“I call on the Philippine delegation, and all delegations, to the next FCTC COP, to consider our plight”
Here we publish a powerful plea from a vaper in the Philippines to the delegates who will be meeting at COP10 in Panama next month.
“In one month, the parties to the Framework Convention on Tobacco Control will meet in Panama to discuss and set rules on how cigarettes and vaporized nicotine products or VNPs (this is how we refer to e-cigarettes and heated tobacco products here in the Philippines) should be regulated. The debate is as political and as emotional as ever. Netflix has this feature documentary on the biggest vape product in the world, the UK is in the news with their new approach to tobacco control, and the anti-smoking (now also anti-vaping) NGOs are front and center in calling for bans or equalizing the regulations for cigarettes and VNPs. The anti-VNP campaign employs alarmist propaganda, fake news, half-truths,and disinformation. Panama will set the tone for the next chapter of the VNP story.
What is drowned in all this noise are the voices of the people who will be most impacted, smokers and vapers. Smokers because VNPs have proven to be a useful tool for quitting, and vapers who benefit from their availability at present. I am a former smoker. I was able to quit with the help of a VNP. I am still a vaper today, and if the essential qualities that make VNPs work for smokers are taken away (like flavors and nicotine restrictions), I’m not sure if I can keep vaping, or if I’ll find myself going back to cigarettes. This may very well be the case for the millions of vapers globally who will be impacted by the decisions of a handful of bureaucrats in Panama who are not even brave enough to open their discussions to the public eye.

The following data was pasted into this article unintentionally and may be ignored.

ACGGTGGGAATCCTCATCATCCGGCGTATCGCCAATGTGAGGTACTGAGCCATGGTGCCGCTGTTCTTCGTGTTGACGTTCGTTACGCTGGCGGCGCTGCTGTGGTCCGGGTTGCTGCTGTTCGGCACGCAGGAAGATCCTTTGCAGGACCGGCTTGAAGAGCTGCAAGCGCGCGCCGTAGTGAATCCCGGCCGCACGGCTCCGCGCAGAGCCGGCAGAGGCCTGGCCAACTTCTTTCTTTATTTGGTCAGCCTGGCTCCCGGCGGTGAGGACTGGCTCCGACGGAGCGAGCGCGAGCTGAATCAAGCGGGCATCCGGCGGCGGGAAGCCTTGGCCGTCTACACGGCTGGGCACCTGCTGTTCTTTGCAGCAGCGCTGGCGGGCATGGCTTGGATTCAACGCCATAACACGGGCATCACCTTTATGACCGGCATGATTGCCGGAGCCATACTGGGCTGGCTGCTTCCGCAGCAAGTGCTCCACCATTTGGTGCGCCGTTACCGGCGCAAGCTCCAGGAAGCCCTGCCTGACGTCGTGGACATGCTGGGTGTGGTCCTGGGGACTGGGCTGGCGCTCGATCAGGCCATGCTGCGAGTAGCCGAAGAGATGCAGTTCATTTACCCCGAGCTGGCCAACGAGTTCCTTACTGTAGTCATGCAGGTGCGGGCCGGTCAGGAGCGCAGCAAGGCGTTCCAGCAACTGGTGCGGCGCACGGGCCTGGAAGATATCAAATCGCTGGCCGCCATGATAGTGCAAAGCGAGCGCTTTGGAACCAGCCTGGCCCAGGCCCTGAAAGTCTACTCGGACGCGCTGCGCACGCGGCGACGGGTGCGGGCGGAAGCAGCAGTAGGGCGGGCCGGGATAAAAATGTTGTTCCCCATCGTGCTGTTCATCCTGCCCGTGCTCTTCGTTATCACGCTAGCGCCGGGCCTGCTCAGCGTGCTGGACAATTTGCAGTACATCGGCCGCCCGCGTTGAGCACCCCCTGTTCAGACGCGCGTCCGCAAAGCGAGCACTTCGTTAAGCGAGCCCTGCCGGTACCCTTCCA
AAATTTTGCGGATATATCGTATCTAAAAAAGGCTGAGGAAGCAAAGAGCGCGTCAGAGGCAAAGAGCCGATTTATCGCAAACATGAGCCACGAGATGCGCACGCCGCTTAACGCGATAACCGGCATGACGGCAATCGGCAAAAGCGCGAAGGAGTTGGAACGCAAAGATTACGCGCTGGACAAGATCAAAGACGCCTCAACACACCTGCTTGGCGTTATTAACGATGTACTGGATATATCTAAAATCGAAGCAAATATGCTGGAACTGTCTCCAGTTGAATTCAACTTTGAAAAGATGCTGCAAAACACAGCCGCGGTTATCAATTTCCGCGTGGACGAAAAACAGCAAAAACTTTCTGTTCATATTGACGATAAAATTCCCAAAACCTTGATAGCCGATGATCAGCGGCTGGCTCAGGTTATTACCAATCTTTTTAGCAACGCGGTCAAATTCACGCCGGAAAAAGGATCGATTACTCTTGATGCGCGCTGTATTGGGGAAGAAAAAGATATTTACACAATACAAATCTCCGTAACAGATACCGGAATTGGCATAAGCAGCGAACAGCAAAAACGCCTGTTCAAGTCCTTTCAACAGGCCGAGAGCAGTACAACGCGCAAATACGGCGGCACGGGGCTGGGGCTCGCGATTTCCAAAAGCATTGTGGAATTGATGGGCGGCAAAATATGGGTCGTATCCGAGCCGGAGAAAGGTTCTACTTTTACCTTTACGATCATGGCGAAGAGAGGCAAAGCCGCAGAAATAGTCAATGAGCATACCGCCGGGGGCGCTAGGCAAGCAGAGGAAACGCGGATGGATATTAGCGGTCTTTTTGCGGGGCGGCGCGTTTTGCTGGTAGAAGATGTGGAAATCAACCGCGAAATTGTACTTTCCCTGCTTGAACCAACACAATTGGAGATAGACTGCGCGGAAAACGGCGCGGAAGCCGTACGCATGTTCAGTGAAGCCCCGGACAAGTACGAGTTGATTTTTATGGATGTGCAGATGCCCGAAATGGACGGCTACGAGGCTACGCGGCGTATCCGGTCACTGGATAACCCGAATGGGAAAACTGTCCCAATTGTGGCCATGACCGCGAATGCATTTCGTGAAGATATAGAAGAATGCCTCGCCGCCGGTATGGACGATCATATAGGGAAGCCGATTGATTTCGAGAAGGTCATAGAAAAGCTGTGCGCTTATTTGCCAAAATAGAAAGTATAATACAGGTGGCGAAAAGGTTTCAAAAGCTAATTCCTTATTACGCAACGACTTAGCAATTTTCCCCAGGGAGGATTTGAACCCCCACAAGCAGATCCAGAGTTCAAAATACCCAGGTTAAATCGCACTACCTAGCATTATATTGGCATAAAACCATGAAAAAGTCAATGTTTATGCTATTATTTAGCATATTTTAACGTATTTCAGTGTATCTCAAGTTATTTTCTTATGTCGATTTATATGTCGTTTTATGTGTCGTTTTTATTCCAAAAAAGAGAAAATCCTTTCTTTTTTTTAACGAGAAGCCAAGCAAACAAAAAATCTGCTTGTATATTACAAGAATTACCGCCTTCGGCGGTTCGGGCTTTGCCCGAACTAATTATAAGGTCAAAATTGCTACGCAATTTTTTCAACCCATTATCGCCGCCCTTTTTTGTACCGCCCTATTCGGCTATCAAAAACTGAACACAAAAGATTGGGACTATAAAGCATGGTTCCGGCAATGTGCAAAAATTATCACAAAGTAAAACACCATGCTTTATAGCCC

The problem with this debate is that the antis are pushing the narrative that keeping minors away from VNPs and helping adult smokers quit using VNPs are mutually exclusive approaches. They are not. It is possible to protect minors from getting hooked on nicotine products AND give adult smokers the chance to try these, and for adult vapers, to continue making this their nicotine product of choice. It’s all about the regulation. Banning, or equalizing the regulations, will only favor cigarettes and the black market. It still amazes me how the WHO and the NGOs turn a blind eye on these realities, and how they always argue like things happen in a vacuum. “Vapor products are dangerous; they have this chemical or that chemical” they say. That’s true, but if you compare these with cigarettes, they are much less harmful. This comparative exercise should be the test, and not something buried in the sensationalist headlines that banner the worst possible things you can imagine from this product category (think popcorn lung, EVALI, and other kinds of misinformation) which will not even happen if proper regulations are in place.
The old traditional tobacco control measures should be supplemented by these new products. What is worth noting is that the countries with the best VNP regulations are all developed ones. We are yet to see these products take-off in a low- or middle-income country. This is where the COP comes in. Instead of asking how we can keep these products from the poorest of the poor smokers, we should find ways to bring these products to them, as the impact of smoking is felt the hardest in the global south. We have a golden opportunity to study the available evidence, look at the regulations that work (and which are killing cigarettes in the countries where they are given the chance to do so) and share this globally as a best practice.
Stopping smoking CAN include VNPs. I call on the Philippine delegation, and all delegations, to the next FCTC COP, to consider our plight. We are your constituents too, and our welfare, our lives, are more important than the egos, the personalities, and the ideologies that drive the antis in this debate.”